Rabbits consume large portions of dietary fiber every day, so they poop a lot. That said, when you notice your rabbit not pooping, it’s very likely that she is not well and needs your help.
Bunnies have a complicated and delicate digestion system. Whereas bloating, diarrhea or constipation are minor issues to us, these are signs of bunnies’ serious health problems.
So read on to understand why your long-eared furry friend does not poop and find out solutions to fix it.
How often should a healthy rabbit poop?
On average, rabbits produce 300 poops a day, but it’s hard to tell the precise amount and frequency as they can poop in hidden spots of her hutch that we can’t see.
Sometimes they also eat their own droppings and digest them another time, as this is an important step in their digestion process.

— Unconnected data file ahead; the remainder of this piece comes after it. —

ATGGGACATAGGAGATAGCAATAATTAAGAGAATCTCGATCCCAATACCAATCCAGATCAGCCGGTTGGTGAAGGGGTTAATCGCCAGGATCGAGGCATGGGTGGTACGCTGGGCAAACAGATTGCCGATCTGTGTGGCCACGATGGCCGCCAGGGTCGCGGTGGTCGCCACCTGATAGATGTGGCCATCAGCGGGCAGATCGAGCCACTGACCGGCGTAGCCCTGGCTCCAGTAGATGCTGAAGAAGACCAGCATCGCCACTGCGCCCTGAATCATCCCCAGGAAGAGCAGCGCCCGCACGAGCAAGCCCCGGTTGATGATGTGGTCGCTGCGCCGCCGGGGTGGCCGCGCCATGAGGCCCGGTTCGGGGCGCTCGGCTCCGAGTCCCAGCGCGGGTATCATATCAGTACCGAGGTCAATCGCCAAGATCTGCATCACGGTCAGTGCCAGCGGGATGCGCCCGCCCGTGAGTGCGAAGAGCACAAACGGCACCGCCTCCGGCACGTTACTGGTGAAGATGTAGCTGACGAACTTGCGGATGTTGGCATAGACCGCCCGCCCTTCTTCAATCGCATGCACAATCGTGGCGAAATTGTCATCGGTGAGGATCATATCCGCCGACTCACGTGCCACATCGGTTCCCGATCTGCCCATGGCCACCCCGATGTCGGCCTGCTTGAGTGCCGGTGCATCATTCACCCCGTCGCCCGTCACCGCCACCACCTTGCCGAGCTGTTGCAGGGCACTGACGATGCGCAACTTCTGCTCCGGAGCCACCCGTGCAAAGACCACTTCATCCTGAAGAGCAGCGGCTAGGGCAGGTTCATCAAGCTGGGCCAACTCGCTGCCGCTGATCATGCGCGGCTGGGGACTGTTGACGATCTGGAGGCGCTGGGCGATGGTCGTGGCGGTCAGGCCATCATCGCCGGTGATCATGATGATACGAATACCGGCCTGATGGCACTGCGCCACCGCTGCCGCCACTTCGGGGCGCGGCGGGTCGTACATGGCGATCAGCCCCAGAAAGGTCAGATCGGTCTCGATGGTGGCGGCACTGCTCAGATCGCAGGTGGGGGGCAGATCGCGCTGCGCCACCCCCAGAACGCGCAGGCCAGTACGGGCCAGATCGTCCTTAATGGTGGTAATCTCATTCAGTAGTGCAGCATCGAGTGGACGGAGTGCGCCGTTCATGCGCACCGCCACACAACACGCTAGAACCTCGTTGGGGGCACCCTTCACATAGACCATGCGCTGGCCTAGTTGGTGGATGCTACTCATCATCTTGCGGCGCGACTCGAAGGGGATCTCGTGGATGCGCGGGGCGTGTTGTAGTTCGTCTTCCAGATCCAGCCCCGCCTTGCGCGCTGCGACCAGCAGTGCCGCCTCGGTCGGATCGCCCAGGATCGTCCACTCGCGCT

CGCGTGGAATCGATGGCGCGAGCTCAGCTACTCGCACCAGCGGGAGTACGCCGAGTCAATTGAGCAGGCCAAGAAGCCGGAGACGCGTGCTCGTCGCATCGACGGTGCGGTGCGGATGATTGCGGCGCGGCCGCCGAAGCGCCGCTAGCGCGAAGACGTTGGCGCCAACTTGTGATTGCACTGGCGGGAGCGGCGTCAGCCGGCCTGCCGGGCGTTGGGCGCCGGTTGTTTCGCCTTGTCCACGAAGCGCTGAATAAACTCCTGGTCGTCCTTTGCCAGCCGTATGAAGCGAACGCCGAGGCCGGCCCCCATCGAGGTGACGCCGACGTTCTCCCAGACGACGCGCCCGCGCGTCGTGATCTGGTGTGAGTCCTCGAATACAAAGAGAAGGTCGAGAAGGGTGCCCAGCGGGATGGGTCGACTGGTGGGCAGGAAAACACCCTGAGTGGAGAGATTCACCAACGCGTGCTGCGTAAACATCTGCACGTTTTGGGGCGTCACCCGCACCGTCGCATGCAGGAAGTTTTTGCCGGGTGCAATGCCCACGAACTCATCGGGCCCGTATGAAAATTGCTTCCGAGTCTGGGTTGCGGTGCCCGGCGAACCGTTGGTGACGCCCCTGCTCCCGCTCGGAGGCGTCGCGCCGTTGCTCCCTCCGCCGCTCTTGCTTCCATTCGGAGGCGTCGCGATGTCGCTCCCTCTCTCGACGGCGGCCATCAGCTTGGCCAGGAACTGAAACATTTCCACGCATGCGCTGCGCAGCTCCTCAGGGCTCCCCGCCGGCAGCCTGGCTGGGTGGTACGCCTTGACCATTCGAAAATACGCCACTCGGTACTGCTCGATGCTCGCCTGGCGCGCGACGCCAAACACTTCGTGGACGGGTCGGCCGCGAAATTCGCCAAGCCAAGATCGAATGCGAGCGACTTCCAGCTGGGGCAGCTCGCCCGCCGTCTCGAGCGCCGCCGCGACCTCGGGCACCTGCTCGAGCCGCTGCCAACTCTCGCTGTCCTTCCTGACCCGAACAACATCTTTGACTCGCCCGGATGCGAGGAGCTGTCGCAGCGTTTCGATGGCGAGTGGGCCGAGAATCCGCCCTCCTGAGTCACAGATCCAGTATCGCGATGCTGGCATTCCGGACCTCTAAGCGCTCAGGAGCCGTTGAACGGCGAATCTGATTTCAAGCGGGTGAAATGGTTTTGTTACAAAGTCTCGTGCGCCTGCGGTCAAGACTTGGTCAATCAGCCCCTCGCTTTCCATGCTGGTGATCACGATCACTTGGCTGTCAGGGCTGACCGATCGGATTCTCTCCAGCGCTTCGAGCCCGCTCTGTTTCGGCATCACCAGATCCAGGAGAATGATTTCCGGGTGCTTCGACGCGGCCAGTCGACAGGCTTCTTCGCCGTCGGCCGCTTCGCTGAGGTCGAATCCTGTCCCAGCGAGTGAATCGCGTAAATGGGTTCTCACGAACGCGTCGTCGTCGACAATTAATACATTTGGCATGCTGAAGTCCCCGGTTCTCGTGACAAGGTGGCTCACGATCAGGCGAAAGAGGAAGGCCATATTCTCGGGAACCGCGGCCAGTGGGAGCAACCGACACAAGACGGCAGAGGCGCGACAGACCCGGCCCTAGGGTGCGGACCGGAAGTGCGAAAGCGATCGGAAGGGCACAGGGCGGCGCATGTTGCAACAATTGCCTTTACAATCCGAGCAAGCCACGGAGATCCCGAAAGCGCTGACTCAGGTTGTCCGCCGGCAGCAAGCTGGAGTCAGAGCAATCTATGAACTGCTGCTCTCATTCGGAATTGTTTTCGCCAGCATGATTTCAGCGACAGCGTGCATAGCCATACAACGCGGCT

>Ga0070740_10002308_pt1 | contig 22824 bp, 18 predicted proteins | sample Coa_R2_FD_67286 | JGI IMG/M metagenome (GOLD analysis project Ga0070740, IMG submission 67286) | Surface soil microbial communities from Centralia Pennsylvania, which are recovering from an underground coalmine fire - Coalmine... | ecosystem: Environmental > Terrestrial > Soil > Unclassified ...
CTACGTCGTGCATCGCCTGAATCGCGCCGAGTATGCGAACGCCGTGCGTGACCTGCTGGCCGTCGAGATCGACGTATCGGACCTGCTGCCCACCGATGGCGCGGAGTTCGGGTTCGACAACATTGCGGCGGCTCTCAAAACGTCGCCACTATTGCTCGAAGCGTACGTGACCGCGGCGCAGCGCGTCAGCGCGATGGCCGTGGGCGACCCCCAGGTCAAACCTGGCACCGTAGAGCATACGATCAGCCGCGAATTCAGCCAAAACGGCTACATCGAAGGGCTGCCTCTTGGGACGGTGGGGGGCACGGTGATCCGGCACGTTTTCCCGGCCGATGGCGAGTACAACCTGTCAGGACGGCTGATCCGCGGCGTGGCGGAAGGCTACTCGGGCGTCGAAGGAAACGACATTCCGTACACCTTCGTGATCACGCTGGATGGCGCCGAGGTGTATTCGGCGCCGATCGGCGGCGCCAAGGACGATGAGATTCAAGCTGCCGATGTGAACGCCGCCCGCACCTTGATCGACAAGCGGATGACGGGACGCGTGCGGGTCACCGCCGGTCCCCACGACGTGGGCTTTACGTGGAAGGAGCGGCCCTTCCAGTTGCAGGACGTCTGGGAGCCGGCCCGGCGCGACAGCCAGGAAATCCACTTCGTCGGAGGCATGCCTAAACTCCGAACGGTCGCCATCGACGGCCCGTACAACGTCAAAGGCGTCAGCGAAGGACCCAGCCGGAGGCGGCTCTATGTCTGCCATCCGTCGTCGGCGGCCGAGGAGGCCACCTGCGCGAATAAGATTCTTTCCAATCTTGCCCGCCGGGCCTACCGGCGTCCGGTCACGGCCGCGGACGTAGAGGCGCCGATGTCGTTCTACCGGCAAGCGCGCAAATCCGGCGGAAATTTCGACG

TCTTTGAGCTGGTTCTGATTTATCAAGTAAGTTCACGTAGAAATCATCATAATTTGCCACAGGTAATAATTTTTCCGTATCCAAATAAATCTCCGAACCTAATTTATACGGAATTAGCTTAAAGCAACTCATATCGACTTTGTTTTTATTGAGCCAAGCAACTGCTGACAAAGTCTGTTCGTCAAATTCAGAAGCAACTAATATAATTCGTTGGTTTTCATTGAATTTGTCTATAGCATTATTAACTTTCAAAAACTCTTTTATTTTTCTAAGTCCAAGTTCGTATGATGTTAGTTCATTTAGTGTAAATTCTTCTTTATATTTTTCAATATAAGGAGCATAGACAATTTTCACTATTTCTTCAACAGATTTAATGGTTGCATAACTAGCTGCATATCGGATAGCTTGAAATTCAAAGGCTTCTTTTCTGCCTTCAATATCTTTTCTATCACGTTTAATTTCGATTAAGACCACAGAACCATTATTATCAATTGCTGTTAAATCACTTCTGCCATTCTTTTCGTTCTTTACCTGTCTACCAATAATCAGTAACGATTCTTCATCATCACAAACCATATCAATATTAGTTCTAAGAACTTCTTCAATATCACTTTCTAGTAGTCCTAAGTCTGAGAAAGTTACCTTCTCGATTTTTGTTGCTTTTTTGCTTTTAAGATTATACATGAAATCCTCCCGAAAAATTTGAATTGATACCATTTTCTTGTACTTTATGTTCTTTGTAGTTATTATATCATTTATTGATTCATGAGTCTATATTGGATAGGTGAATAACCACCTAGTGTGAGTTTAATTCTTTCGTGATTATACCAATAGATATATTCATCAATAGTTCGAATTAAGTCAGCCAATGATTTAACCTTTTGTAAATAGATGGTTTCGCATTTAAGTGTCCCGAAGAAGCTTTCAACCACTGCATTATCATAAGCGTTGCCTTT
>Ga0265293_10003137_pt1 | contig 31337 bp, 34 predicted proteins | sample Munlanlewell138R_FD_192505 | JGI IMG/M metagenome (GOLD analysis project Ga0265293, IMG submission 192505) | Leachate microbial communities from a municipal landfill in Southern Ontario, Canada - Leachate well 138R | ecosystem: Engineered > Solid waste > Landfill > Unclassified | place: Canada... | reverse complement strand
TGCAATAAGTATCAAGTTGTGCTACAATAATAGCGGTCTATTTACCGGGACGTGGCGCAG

Why is your rabbit not pooping?
Bunnies usually produce soft and moist stool, so if you see your rabbit not pooping as much as usual or her stool is dry, she’s probably facing a stomach problem called gastrointestinal stasis (GI) or gut stasis in short.
Stasis is the slow movement of food through the digestive tract, and if not treated soon, stasis can be life-threatening for your little rabbits.
Causes of this issue vary, but these are the most common ones:
Fiber should be the largest bulk of your rabbits’ daily diet. So their appropriate diet should include mostly hay (around 70%), some fresh veggies (around 25%), and a small amount of pellets.
Variety is also important. Otherwise, they can’t get proper nutrition, causing digestion problems.
- Low supplement of vitamin C
If you see your rabbit eating normally but not pooping, one of the reasons can be the lack of vitamin C in her daily food intake. Like humans, rabbits also need a number of vitamins, including vitamin C, to properly function.
Given this, if they do not poop, there is probably a shortage of vitamin C in the foods they consume.
- Dental problems